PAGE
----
I sat and watched a dear Sandpiper for friendships sake a long time the other afternoon.  [Their ?] little cry always seems like C. T.* speaking when I first hear it.


Notes

Mr. Bonapartes speech ... Owen Wister's poem ... "Oh my dear better angel and my Star":  Mary Rice Jewett has sent her sister materials from the June 29, 1899 meeting of Harvard's Phi Beta Kappa chapter.  The Harvard Graduates Magazine 8 (September 1899), pp. 104-5, reports on this meeting.  Charles Eliot Norton, the president, was reelected to his position.  Owen Wister (See Correspondents) was made an honorary member.  After a business meeting, the group adjourned to the Sanders Theater, where "Orator of the Day," Charles J. Bonaparte '71, and "Poet of the Day," Owen Wister '82, among others, made presentations.  HGM reports that both presenters expressed their "opinions on the stirring political questions of the day."
    Wikipedia says: "Charles Joseph Bonaparte (June 9, 1851 - June 28, 1921) was an American lawyer and political activist for progressive and liberal causes. Originally from Baltimore, Maryland, he served in the cabinet of the 26th U.S. President, Theodore Roosevelt."  He is considered to be the founder of the Federal Bureau of Investigation.
    His 1899 PBK oration was entitled "Our National Dangers."  Joseph B. Bishop in Charles Joseph Bonaparte, his Life and Public Services
(1922) presents an excerpt: 
Washington affirms that 'virtue or morality is a necessary spring of popular government.' We have abandoned the government he founded to the Boss and the Ring. These powers of darkness would have men ignorant and vicious, pressed by want and rebellious to law, because of such men they make their dupes and tools. They are the common enemies of all who war against sin and suffering, for amid a people happy through righteousness they could not live. They protect and foster every degrading pursuit, every noxious industry, every dangerous and shameful calling, as training-schools  for their followers and resources for their [fisc] use. We know them and their works, yet we endure them as our rulers, and we have endured them for many weary years: it is as true now as it was when Burke said it, that 'there never was long a corrupt government of a virtuous people.'  (81-2)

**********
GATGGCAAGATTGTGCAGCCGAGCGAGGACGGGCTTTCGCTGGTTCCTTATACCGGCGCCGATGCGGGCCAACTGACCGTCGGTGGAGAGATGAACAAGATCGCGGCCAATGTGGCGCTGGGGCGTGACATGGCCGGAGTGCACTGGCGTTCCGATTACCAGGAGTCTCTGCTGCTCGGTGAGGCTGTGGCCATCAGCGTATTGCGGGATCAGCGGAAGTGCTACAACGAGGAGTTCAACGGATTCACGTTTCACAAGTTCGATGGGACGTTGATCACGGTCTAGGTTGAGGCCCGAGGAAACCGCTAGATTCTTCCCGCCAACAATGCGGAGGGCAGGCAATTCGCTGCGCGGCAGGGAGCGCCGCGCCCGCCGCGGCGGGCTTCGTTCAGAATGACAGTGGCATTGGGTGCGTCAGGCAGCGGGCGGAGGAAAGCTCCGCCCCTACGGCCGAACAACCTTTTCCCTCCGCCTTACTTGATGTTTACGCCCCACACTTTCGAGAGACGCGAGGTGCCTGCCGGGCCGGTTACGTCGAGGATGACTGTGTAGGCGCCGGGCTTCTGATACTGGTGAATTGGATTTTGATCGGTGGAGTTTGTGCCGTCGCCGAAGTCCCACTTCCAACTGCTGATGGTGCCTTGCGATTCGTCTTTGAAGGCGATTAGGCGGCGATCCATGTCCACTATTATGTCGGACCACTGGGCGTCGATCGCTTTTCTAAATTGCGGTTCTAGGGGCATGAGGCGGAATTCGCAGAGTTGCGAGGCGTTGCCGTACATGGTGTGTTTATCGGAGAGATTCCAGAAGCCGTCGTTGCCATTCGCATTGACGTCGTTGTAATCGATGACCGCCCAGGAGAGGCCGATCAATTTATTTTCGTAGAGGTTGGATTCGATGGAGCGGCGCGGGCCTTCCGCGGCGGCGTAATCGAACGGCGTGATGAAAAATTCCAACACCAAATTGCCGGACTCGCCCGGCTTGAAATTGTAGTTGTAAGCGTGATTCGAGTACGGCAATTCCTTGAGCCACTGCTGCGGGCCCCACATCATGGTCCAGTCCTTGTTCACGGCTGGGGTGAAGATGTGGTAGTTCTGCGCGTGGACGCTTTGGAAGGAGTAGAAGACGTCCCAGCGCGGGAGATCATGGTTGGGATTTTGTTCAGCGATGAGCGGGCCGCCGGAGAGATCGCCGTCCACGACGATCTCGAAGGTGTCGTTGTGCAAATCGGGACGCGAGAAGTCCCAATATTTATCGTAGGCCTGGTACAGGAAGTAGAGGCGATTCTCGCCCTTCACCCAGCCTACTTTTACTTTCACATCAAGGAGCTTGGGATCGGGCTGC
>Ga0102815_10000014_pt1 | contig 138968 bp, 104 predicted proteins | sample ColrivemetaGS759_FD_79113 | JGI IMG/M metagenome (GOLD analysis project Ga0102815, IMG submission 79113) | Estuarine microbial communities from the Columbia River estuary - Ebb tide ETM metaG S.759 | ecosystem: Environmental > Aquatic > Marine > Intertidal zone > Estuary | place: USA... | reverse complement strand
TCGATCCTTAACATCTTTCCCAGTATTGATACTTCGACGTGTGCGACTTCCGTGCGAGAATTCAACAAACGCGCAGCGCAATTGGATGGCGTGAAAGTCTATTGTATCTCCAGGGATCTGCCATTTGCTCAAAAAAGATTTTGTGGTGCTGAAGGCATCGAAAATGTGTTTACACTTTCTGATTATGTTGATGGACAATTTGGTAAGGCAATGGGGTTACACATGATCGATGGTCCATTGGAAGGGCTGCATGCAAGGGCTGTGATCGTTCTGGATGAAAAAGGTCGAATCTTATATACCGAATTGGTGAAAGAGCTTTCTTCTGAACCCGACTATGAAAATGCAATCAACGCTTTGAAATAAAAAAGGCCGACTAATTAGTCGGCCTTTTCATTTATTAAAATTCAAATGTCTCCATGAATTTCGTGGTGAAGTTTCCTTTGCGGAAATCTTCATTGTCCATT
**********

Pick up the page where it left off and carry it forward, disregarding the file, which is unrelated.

Owen Wister's poem presents something of a mystery.  His PBK poem was entitled, "My Country."  Supposedly the poem was published in Harper's Weekly 43 (July 1, 1899), pp. 640-1, and it does appear there in 33 stanzas.  Percy T. Magan and C. S. May review the poem favorably in their anti-imperialist book, Imperialism Versus the Bible: the Constitution, and the Declaration of Independence; Or, The Peril of the Republic of the United States (1899), pp. 132-4.  They note that the poem is structured as a dialogue between Columbia and Uncle Sam.  They begin quoting at stanza 47 and end with stanza 57.  In neither of these publications does Jewett's quotation from the poem appear.  The quotation does appear in another favorable notice in The Unitarian Register, (July 6, 1899), p. 760.  This newspaper published four stanzas, none of which appear in the other publications.
       It has not, therefore, been determined as yet how long the poem was, which stanzas Jewett saw and where they came from, and where those stanzas appeared in the poem as a whole.  The stanza from which she quotes seems distant from the topic of the political issues troubling the United States; it appears that Uncle Sam may address Columbia here: